Of course, news sites should report on these issues, but some publishers are sacrificing editorial quality in an effort to capitalize on digital viewing trends. For example, in a rush to get news out quickly, some publishers are releasing stories without properly vetting them.
Pushing out rapid-fire, clickbait-type headlines may help sites earn short-term gains, but in the end, quality content should reign supreme. Publishers must be mindful of how content quality affects the type of audience they draw — and, in turn, their advertising program. Reputable organizations won’t want their brand name potentially tarnished by being served alongside inaccurate or poorly written content.
It’s a challenging time for publishers, as many struggle to attract an audience and to compete with giants like Facebook and Google. Most have some sort of paid traffic strategy in place, and that’s OK, but the sites that maximize short-term gains by pushing “news” out in a frenzy tend to invest in paid traffic big time, and not always via reputable sources. These sites are more interested in driving page views than building a long-term, loyal audience organically.
Another risk for sites that push out clickbait is traffic exchanges, in which a publisher links to a site in exchange for a link-back or pays every time someone clicks a link to their content. These exchanges are prime targets for fraudsters.
Another consideration some publishers overlook: the ways in which site quality relates to fraudulent traffic. Advertisers will lose an estimated $19 billion to fraudulent activities in 2018, and that figure will continue to rise, according to recent findings from Juniper Research.
Regardless of how a publisher is driving traffic, it has to take steps to recognize and protect itself from fraud. Every publisher must:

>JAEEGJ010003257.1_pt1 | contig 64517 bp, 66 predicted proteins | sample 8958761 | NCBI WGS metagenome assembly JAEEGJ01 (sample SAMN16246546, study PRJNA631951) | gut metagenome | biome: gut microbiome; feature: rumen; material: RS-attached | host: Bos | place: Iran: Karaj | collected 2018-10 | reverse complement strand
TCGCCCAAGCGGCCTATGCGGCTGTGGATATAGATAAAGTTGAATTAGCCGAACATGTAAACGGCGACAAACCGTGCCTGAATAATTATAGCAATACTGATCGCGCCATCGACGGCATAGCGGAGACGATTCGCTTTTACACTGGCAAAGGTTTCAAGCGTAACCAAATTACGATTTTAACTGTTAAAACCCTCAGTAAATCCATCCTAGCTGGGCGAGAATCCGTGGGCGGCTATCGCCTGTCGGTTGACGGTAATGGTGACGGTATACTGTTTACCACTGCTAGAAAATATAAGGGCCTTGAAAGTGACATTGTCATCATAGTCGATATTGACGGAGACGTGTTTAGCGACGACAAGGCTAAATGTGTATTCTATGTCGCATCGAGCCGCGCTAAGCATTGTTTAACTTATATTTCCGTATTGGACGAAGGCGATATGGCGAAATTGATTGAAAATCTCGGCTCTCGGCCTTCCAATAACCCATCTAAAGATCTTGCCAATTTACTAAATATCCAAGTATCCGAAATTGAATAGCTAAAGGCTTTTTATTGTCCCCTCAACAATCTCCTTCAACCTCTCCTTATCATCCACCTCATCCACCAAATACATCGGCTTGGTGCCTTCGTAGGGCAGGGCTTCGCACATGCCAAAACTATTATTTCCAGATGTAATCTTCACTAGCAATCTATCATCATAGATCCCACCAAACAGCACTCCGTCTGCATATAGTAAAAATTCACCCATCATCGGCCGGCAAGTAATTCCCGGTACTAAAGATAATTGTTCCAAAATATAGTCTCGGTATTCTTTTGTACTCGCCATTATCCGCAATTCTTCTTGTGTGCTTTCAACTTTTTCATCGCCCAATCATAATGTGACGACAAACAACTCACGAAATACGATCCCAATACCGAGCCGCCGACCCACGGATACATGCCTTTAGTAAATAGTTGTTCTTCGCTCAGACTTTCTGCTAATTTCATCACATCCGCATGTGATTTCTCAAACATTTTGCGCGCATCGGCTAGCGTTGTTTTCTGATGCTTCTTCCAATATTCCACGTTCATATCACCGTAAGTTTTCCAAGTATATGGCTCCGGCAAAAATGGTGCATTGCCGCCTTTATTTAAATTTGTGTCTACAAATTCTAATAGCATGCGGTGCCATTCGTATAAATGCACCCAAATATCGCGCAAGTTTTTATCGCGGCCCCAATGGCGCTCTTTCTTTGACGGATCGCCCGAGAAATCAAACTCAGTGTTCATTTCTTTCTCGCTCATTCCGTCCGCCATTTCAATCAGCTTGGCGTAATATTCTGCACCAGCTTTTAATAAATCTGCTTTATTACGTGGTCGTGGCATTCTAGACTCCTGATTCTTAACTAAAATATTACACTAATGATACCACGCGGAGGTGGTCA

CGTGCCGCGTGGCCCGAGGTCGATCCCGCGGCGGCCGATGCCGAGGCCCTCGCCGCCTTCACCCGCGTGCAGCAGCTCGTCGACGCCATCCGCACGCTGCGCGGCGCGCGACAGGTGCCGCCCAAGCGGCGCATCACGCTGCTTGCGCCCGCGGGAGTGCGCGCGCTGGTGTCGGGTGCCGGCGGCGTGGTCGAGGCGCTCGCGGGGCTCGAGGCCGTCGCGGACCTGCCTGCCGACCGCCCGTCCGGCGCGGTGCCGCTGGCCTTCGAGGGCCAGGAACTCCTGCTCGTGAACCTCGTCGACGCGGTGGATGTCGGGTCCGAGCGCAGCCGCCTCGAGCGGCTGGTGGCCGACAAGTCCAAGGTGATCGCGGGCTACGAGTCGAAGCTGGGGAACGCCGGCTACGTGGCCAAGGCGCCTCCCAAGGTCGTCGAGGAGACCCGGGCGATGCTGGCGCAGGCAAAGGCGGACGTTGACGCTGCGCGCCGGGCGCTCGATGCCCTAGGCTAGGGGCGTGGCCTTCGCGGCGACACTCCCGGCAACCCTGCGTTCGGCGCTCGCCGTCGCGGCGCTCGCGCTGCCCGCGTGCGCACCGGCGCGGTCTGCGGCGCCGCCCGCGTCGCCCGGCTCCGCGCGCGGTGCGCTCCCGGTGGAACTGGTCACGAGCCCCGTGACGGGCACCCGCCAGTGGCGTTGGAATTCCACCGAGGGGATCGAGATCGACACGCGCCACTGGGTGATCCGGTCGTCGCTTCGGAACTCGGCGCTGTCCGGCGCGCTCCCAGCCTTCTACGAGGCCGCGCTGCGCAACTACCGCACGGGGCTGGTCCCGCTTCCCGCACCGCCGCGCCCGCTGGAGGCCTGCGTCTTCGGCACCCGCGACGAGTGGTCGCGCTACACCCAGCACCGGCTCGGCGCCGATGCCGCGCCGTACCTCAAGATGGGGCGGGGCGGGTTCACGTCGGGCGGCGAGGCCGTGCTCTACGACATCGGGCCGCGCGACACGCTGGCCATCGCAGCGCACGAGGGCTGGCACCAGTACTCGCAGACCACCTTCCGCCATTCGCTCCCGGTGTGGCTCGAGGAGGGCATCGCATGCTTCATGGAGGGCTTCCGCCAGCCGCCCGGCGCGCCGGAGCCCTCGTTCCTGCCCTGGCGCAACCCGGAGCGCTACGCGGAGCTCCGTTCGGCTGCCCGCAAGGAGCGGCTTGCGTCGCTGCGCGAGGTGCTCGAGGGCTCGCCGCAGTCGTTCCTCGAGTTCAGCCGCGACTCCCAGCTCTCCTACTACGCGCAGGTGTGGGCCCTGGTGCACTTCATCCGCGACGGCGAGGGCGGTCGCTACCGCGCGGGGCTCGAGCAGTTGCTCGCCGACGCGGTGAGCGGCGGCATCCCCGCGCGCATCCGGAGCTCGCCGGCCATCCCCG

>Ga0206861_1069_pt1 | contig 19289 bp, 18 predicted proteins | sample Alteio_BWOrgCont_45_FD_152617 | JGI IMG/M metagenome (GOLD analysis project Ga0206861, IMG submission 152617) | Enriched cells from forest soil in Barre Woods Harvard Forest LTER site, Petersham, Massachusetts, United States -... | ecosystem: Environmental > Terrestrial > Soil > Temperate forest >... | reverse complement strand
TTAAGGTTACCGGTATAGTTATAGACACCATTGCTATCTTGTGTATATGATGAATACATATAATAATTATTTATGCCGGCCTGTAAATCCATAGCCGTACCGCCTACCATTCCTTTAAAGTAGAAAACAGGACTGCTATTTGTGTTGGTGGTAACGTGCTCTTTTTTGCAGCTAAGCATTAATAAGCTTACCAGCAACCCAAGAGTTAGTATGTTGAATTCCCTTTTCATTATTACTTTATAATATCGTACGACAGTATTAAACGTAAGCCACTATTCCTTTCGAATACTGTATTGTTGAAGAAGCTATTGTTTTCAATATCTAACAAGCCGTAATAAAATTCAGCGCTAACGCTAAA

1. Recognize that fighting ad fraud is an ongoing battle. There is no simple solution. Criminals are continually working to develop new tactics that outsmart industry tools. Since advertisers will jump ship if a publisher’s traffic is not clean, publishers have to create and budget for an ongoing traffic monitoring strategy and never let their guard down.
2. Choose the right partners. Publishers must do their due diligence when paying for traffic. They should ask the potential partner about the steps it takes to monitor and protect the traffic it is selling. How does it keep its traffic clean?
If the vendor doesn’t have a traffic filtration system in place, find another partner. If it does, publishers should research that system to be sure they are comfortable with it. Initiatives like ads.txt and the TAG Payment ID system are a step in the right direction to a safer marketplace.
3. Take matters into your own hands. Publishers should consider investing in their own traffic filtration systems, especially if they are buying traffic from multiple sources, so they can compare their vendor’s findings with their own metrics.
If marketers have poor campaign results because they are serving ads to bots, for example, it is the publisher that will suffer, not its traffic partner.
Sites must remember they are playing a long-game and not sacrifice quality or accuracy for a short-term traffic spike. Publishers have to maintain their readers’ trust, certainly, but they can’t afford to lose advertisers’ trust, either.